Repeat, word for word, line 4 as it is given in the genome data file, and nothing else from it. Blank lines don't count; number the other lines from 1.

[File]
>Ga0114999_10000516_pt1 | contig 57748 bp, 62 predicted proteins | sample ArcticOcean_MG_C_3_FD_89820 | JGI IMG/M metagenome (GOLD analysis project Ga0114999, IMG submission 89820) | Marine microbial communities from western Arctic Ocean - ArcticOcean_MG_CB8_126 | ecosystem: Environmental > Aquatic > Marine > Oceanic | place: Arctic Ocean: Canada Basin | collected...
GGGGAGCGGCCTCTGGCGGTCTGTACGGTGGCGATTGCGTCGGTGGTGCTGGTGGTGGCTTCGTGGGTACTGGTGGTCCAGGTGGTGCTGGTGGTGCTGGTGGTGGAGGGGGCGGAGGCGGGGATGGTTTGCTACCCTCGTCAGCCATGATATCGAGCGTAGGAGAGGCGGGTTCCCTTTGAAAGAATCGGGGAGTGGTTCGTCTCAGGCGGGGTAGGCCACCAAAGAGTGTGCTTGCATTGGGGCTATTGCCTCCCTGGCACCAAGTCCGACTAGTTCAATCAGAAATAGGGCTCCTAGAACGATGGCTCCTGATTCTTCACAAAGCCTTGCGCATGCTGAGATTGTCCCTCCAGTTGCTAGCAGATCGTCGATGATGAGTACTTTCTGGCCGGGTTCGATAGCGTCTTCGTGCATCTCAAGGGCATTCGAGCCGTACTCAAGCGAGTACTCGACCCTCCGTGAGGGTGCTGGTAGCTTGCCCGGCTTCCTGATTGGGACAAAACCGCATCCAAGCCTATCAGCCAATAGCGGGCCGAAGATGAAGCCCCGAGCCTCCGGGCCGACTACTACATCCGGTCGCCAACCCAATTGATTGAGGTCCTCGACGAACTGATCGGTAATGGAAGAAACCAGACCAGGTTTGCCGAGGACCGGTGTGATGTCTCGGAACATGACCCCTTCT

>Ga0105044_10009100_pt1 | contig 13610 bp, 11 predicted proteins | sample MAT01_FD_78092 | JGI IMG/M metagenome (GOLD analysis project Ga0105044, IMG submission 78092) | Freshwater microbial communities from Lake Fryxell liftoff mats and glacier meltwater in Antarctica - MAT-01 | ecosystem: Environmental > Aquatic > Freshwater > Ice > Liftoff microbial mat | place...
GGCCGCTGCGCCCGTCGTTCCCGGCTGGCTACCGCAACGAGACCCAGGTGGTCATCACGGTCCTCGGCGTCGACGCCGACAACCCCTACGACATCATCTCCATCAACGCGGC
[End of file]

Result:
GGCCGCTGCGCCCGTCGTTCCCGGCTGGCTACCGCAACGAGACCCAGGTGGTCATCACGGTCCTCGGCGTCGACGCCGACAACCCCTACGACATCATCTCCATCAACGCGGC